5. Plan Your Trip

Some people like to have their whole trip mapped out before they land in Japan. Others though, like to be more spontaneous when they travel, tailoring their trip to their interests and needs as they go. No matter what type of traveller you are, using your free time to do some trip planning never hurts. Maybe you want to work out exactly which order you want to visit attractions the next day, or perhaps you want to weigh up your options for your next destination. Either way, you have time on your hands during your bullet train journey.

6. Eat Your Lunch

On most trains in Japan it’s considered poor form to eat food. The one exception? You guessed it, the shinkansen. Since you’re making longer journeys this makes a great deal of sense. So, don’t just shovel in some food hurriedly before the train, bring it on board with you. Bento boxes are usually what people pack and smelly food like fast food is discouraged. If you don’t have time to get food in advance, most shinkansen have food carts that come through with food. Just remember, as in most places in Japan, take your trash with you.

7. Chat with your Companions

When travelling with people, it’s only natural that you’ll want to talk to them on your journey. That’s perfectly acceptable, just remember to be considerate if you do. Try not to talk too loudly as there’s a general practice of keeping noise to a minimum on public transport in Japan. What’s nice is that seats can rotate on the shinkansen, so that groups can actually sit facing each other. Don’t expect to start up conversations with strangers however, as most people will likely keep to themselves.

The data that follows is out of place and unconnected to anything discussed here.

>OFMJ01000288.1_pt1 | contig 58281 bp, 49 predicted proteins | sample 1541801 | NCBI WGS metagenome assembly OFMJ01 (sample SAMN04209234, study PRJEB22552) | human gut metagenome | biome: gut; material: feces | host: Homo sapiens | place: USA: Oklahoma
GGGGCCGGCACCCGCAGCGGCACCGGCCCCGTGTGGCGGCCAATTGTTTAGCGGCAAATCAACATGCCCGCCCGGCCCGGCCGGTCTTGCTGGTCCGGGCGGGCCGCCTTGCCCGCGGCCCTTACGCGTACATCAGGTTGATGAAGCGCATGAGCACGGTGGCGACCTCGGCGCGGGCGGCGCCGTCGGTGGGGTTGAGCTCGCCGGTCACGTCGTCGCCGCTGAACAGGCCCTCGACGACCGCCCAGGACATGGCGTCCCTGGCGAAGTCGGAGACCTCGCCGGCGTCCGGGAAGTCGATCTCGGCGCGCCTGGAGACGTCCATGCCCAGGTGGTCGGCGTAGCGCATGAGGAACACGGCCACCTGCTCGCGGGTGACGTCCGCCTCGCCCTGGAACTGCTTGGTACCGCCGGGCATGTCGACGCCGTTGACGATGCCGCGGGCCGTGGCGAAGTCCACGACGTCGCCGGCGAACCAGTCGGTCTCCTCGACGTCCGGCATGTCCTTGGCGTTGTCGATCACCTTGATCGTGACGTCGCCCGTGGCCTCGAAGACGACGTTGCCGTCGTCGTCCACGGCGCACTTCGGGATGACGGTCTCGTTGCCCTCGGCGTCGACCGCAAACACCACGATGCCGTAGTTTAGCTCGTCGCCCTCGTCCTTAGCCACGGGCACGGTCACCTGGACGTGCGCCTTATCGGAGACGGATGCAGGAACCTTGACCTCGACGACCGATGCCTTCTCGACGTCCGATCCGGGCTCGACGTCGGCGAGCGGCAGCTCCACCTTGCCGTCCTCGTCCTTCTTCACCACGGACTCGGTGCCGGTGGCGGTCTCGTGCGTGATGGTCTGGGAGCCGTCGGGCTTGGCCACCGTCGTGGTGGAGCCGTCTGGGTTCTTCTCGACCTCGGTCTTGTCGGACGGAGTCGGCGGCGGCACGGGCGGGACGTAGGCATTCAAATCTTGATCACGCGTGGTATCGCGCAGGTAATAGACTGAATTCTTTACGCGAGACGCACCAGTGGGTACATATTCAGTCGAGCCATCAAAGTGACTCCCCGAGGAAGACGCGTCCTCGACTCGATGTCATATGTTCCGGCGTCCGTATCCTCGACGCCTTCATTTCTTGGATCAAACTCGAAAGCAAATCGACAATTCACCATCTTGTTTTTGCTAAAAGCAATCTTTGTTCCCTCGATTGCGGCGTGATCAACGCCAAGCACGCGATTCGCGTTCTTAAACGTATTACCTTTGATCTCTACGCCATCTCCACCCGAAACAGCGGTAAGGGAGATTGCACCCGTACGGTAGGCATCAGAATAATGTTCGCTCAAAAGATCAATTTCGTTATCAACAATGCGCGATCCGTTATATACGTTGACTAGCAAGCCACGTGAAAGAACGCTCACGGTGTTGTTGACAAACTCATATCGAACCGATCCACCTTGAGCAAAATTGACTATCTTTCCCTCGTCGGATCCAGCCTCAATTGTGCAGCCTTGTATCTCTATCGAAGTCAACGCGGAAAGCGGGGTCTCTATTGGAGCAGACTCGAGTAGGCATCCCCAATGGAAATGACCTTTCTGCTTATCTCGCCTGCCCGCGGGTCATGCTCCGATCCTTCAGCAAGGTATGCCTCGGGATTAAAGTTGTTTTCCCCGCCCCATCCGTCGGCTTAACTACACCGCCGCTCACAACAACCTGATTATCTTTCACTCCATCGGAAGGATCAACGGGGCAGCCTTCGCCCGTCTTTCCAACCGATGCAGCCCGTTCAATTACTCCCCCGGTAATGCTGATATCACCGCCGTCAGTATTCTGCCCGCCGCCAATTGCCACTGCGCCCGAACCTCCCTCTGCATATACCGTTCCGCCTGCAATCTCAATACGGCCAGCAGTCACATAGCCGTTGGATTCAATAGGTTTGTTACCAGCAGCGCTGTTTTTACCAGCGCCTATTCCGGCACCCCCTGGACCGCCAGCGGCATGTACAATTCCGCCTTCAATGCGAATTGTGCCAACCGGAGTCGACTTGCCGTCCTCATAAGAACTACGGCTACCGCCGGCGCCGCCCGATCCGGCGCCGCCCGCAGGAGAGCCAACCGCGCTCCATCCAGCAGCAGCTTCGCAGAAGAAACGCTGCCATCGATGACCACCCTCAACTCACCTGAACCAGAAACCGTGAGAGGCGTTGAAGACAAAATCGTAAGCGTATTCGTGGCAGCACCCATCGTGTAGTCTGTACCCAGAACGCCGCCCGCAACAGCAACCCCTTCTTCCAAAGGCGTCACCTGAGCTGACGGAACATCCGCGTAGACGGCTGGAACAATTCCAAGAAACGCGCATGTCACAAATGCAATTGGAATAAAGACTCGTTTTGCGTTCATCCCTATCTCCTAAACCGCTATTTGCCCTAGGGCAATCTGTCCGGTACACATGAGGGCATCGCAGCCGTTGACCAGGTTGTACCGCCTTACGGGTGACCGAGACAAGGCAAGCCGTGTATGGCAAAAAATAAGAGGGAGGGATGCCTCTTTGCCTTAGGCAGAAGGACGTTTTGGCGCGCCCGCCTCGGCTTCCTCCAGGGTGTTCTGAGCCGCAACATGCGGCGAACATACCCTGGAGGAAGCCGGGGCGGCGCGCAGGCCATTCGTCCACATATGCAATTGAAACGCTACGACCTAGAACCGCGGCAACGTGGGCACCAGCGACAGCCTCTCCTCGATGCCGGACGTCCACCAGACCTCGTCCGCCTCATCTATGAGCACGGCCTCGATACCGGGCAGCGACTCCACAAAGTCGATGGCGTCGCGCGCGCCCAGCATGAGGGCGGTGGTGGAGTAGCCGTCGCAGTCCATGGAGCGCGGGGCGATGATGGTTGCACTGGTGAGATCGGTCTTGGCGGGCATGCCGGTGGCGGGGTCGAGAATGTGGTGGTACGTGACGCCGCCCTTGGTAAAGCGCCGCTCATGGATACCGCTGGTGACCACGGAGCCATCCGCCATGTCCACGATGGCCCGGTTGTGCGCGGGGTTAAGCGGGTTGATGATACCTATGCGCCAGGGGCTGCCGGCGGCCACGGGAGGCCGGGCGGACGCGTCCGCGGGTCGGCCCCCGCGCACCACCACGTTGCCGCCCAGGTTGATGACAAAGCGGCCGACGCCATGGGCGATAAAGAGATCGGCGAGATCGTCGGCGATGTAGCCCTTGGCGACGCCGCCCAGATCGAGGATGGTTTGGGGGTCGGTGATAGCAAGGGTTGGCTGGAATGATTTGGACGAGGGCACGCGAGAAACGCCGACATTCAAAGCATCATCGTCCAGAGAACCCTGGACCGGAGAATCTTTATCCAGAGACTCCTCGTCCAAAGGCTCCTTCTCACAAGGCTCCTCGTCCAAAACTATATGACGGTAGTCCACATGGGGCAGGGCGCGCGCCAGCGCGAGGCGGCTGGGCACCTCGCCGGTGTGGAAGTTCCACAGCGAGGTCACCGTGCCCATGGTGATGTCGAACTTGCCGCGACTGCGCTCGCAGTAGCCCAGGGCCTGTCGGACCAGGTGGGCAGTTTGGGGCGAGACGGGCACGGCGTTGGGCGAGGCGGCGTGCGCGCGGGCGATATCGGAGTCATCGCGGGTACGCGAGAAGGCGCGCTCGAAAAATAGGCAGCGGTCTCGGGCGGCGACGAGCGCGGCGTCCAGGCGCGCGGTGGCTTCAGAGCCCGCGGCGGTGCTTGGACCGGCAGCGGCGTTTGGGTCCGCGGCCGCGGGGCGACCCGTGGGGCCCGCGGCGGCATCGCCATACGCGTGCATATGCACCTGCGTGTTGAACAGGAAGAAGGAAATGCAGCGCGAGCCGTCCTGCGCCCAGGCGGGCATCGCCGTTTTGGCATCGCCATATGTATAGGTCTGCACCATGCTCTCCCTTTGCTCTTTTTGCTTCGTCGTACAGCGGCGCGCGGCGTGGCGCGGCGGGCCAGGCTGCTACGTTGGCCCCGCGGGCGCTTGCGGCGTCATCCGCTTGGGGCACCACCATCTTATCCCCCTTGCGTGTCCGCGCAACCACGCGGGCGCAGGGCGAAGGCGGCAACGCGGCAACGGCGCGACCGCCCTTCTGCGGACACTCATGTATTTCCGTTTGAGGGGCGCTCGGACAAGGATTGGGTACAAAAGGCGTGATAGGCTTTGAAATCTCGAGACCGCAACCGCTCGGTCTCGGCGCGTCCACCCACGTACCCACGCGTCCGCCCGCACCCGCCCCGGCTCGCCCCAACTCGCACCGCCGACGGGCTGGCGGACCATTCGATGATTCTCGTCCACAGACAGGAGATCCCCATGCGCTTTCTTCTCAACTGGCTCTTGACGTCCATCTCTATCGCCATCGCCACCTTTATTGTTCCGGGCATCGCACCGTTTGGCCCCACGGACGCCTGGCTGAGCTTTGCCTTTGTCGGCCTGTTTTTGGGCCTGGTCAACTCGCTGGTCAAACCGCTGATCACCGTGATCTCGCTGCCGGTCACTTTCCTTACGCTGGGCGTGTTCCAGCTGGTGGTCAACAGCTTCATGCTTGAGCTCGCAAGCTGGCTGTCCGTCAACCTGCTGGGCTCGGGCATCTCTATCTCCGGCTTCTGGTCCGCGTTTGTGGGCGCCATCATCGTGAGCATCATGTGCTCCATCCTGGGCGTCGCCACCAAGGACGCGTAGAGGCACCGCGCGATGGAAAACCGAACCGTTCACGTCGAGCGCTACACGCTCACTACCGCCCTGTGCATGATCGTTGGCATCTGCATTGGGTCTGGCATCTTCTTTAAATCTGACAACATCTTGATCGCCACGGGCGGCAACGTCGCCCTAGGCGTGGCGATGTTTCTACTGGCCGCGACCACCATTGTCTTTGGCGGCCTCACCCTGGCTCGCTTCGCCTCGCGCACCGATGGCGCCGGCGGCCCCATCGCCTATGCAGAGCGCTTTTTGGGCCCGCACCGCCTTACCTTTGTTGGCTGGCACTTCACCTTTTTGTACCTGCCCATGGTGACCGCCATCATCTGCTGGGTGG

8. Play Games on your Smartphone or Tablet

One of the easiest ways to pass the time these days is with the millions of games that are available for smartphones and tablets. While games like Pokemon Go aren’t suited to being played on a train, there are plenty that can be played anywhere and at any time. You’ll find that some games can be played without internet, while others you’ll need that Pocket Wi-Fi again to enjoy. Look at the app store before you leave and find a few new games to test out on your next train trip.

9. Write a Travel Journal

While taking photos has become the main way people remember their trips, a travel journal is another great option. It could be handwritten in a notebook just for you or done online like a blog, so friends and family can see what you’ve been up to. Both let you process what you’ve done from one day to the next and give you a way to always remember your Japan visit.

10. Take a Nap

Travel can be tiring business, so no-one will blame you if you decide to take a snooze on the train. That way you’ll be recharged and ready to go when you arrive at your new destination. If you’re on your own, set an alarm with your headphones on so you don’t miss your stop.